It is 2011, a year of milestones for Nepali literature. It represents, for one, the centenary of the romantic exuberance that blossomed in poetry at the hands of masters like Laxmi Prasad Devkota. It also marks the centenary of the nihilism that replaced an earlier tradition of spiritualism in Nepali poetry, which had its roots in Bhanubhakta Acharya, and to some extent Lekhanath Paudyal. And finally, it is the centenary of the birth of Siddhicharan Shrestha and the poetry of revolution that he wrought.
Much has been said and written about Siddhicharan, and ample research has been conducted on his writing. Revered as a visionary, one who first coined the term ‘New Nepal’—the watchword of our days—Shrestha had come of age at a glorious time in the country’s history, just when autocratic rulers had begun to feel the power of the pen, which, with time, invited their doom. But this article doesn’t intend to reiterate all that has already been established; rather, it seeks to look at the poet’s life and poetics through the eyes of some of Nepal’s political bigwigs to gauge the impact he had on his contemporaries.
It was quite early on in his career that Shrestha had become aware of the idea that ‘personal is political’—an awareness that was to dawn on the West only in the early 40s when the feminists made the slogan their buzzword. Shrestha had anticipated that the future of his land lay in a mandatory revolution, a concept institutionalised first in the West with the rise of the Frankfurt school critics, and a few decades later with the Cultural Materialists in England. Shrestha consistently emphasised on the inevitable necessity to link literature with politics; for him, there was no writing outside the political sphere.
Shrestha’s writing has, in fact, been vastly influential in Nepal’s political landscape. It is said that his poems inspired Ganga Lal to become part of the anti-Rana revolution and attain martyrdom. Ganesh Man Singh himself has acknowledged Shreshtha’s influence on his political spirit during their time together in jail. “In the context of Nepal’s political revolutionary sensibility, I myself was impressed by Siddhicharan dai’s poetic personality and his individuality, and how he unhesitatingly became involved in political life,” he writes.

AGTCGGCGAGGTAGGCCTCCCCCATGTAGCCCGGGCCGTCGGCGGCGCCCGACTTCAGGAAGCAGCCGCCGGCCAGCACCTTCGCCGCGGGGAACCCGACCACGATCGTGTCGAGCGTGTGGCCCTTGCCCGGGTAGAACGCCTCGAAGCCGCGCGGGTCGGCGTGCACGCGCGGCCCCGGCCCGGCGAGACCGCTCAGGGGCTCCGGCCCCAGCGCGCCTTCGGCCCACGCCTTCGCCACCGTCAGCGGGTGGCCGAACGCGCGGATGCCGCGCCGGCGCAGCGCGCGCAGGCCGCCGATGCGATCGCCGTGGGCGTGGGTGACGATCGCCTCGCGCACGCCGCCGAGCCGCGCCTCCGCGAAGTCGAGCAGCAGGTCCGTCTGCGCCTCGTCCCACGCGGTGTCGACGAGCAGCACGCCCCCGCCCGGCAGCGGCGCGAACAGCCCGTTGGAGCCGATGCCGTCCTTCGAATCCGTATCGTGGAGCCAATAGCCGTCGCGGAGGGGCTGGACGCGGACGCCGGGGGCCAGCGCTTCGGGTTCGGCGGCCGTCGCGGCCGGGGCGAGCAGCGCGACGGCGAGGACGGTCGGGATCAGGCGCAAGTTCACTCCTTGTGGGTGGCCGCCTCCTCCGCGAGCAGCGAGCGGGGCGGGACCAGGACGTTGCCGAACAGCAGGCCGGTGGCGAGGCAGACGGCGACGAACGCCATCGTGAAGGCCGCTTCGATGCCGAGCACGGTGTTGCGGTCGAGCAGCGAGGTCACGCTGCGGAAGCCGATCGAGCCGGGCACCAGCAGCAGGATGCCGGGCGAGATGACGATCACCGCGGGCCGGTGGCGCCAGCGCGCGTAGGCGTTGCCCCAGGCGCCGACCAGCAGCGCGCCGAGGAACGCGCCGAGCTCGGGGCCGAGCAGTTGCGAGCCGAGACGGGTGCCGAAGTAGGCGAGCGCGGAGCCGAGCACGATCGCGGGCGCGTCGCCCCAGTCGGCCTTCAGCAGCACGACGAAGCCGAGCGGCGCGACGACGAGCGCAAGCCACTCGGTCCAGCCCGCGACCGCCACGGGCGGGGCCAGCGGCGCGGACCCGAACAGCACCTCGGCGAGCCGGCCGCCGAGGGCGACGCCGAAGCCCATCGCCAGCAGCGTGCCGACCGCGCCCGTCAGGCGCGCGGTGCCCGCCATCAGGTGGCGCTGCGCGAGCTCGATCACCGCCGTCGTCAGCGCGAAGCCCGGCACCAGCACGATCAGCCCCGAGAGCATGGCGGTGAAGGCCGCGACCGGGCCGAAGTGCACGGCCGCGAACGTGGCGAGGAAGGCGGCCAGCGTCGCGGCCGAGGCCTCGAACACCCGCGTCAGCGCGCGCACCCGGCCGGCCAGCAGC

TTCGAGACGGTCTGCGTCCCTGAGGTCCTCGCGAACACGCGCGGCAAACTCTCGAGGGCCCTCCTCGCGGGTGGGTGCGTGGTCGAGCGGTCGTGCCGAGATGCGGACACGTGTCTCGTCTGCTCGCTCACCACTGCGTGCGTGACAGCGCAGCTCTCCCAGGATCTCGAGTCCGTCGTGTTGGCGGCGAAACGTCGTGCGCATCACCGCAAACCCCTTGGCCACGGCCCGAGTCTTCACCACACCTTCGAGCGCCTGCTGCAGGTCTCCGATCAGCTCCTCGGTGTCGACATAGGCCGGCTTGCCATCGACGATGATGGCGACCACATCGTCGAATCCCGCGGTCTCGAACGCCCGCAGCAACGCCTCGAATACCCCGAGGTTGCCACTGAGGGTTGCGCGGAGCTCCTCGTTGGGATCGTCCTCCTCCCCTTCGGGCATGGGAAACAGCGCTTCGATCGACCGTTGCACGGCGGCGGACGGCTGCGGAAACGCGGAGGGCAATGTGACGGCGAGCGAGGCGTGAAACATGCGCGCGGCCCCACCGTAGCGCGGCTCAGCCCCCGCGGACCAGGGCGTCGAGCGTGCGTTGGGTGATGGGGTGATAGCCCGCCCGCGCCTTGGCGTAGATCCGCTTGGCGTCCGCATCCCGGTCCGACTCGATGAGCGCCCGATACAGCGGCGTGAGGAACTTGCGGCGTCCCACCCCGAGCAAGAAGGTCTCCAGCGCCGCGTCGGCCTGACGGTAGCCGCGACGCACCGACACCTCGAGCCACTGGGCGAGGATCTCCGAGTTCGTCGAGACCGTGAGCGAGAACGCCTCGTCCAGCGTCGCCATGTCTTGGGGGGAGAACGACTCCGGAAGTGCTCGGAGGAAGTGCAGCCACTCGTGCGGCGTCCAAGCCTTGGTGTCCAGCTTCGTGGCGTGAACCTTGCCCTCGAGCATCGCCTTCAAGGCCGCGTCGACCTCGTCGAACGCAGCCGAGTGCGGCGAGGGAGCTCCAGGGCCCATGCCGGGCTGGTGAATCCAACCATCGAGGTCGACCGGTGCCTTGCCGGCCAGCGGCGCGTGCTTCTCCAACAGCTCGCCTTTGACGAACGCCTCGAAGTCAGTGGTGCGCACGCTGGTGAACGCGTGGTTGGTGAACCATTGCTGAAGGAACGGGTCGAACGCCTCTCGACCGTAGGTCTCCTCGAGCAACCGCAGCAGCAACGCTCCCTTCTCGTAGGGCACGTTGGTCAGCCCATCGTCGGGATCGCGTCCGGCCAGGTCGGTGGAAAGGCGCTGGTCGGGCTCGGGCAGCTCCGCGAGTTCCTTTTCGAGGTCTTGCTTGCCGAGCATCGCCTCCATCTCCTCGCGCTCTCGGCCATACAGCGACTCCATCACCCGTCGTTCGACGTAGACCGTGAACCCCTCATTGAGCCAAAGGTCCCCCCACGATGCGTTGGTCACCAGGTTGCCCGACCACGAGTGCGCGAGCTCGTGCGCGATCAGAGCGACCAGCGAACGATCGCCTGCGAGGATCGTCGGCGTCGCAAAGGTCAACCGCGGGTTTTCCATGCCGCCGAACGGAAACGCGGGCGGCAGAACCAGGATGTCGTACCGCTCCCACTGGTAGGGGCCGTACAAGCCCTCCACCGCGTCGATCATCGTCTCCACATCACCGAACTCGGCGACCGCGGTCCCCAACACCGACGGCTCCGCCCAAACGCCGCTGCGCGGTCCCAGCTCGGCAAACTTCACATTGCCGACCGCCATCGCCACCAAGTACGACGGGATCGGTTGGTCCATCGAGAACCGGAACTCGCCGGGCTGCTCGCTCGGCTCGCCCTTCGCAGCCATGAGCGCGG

It was in the mid 30s when Shrestha’s family entered Kathmandu as non-residential citizens, following which he had given life to Sharada, Nepal’s first literary magazine. The late Matrika Prasad Koirala, who had been brought into his company by author Bhavani Bhikshu, had vivid memories of the poet at this time. “In our first meeting I did not get any glimpse of the fact that this placid and decent Siddhicharan was developing into a revolutionary flame. But as our relations grew closer, I could witness more of the storm and heat of revolution inside him,” says Koirala.
Shrestha’s influence also extended to Kedarman Vyathit, former minister and Chancellor of the then-Nepal Royal Academy who had met the poet in jail, when they’d both been confined for anti-Rana activities. “Siddhicharan is a free-flowing cascade who doesn’t have to exercise skills of craftsmanship while writing poetry. While describing society and nature, he does so in the tempo of a cascade whose foundation never dries up,” he commemorates. This had eventually inspired Vyathit to write poetry himself.